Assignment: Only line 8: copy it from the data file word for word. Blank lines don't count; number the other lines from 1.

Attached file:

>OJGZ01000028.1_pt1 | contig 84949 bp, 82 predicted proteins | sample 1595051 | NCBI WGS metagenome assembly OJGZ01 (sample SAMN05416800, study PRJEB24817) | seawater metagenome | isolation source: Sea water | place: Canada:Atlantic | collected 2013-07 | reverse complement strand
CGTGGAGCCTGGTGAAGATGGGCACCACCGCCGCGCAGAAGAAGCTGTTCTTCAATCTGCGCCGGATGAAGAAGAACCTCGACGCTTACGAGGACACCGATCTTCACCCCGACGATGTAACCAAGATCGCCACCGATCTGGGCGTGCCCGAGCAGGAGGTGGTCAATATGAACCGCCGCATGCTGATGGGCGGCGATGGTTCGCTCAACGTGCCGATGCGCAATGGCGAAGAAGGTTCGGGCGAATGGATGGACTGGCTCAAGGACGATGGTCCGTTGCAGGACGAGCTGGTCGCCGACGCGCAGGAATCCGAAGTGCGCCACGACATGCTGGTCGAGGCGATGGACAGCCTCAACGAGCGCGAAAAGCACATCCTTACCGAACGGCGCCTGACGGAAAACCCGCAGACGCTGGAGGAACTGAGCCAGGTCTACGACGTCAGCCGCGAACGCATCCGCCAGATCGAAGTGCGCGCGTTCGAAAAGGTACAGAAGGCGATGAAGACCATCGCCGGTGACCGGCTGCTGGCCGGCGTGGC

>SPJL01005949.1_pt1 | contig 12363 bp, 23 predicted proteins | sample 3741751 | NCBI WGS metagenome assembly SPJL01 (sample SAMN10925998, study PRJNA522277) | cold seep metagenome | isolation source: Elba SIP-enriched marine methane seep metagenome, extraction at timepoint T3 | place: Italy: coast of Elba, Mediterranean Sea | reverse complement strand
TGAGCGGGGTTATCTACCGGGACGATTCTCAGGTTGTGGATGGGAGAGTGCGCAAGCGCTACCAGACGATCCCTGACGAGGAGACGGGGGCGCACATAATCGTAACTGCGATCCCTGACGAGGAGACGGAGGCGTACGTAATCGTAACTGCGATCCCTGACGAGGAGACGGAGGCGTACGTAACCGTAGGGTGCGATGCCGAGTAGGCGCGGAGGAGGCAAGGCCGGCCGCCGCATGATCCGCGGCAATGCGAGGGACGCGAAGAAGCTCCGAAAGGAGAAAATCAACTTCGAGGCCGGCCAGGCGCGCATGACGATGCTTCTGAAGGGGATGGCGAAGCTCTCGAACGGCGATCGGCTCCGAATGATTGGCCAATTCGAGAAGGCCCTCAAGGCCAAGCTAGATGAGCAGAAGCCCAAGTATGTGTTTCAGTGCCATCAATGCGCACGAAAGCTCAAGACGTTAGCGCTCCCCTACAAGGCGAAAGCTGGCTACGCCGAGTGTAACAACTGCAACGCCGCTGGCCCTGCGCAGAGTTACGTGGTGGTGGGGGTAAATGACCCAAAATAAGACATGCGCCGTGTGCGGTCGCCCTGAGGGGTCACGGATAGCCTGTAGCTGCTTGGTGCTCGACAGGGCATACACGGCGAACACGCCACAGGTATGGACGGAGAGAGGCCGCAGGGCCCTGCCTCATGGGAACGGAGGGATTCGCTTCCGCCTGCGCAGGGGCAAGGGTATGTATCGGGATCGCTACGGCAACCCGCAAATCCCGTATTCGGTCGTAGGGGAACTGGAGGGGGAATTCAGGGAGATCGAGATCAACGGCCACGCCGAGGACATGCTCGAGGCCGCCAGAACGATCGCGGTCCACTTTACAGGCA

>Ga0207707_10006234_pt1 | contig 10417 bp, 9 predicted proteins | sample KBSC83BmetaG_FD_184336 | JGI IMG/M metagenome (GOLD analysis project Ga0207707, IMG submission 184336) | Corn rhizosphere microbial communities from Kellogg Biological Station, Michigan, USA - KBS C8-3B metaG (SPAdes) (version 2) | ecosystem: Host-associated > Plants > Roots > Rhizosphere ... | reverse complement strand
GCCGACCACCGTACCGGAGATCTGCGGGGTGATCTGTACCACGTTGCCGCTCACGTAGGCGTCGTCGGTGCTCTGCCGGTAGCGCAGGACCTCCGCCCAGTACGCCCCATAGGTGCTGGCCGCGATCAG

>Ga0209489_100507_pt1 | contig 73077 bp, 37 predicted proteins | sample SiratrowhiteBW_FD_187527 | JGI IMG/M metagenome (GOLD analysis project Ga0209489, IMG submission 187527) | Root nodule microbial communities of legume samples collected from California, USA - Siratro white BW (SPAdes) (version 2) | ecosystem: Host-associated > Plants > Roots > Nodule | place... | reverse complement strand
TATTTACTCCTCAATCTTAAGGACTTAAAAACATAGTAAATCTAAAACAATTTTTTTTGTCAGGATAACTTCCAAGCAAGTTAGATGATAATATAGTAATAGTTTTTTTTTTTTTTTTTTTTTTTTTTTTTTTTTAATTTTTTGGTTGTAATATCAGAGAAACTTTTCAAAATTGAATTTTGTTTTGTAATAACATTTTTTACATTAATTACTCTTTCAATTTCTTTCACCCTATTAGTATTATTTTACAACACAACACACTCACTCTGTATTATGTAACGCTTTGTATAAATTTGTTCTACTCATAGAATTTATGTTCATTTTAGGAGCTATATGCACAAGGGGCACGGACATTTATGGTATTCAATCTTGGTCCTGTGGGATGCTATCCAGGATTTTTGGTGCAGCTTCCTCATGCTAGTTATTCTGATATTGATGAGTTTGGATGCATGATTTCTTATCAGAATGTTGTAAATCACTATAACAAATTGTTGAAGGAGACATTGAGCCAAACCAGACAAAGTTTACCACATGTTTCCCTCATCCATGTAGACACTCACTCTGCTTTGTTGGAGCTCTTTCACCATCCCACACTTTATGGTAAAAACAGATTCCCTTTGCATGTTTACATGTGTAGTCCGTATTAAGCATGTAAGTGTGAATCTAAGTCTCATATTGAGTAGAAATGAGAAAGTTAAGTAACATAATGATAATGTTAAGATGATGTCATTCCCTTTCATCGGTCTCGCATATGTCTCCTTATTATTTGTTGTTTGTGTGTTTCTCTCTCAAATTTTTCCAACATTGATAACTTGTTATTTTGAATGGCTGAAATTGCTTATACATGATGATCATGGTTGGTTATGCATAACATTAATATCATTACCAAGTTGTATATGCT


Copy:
TATTTACTCCTCAATCTTAAGGACTTAAAAACATAGTAAATCTAAAACAATTTTTTTTGTCAGGATAACTTCCAAGCAAGTTAGATGATAATATAGTAATAGTTTTTTTTTTTTTTTTTTTTTTTTTTTTTTTTTAATTTTTTGGTTGTAATATCAGAGAAACTTTTCAAAATTGAATTTTGTTTTGTAATAACATTTTTTACATTAATTACTCTTTCAATTTCTTTCACCCTATTAGTATTATTTTACAACACAACACACTCACTCTGTATTATGTAACGCTTTGTATAAATTTGTTCTACTCATAGAATTTATGTTCATTTTAGGAGCTATATGCACAAGGGGCACGGACATTTATGGTATTCAATCTTGGTCCTGTGGGATGCTATCCAGGATTTTTGGTGCAGCTTCCTCATGCTAGTTATTCTGATATTGATGAGTTTGGATGCATGATTTCTTATCAGAATGTTGTAAATCACTATAACAAATTGTTGAAGGAGACATTGAGCCAAACCAGACAAAGTTTACCACATGTTTCCCTCATCCATGTAGACACTCACTCTGCTTTGTTGGAGCTCTTTCACCATCCCACACTTTATGGTAAAAACAGATTCCCTTTGCATGTTTACATGTGTAGTCCGTATTAAGCATGTAAGTGTGAATCTAAGTCTCATATTGAGTAGAAATGAGAAAGTTAAGTAACATAATGATAATGTTAAGATGATGTCATTCCCTTTCATCGGTCTCGCATATGTCTCCTTATTATTTGTTGTTTGTGTGTTTCTCTCTCAAATTTTTCCAACATTGATAACTTGTTATTTTGAATGGCTGAAATTGCTTATACATGATGATCATGGTTGGTTATGCATAACATTAATATCATTACCAAGTTGTATATGCT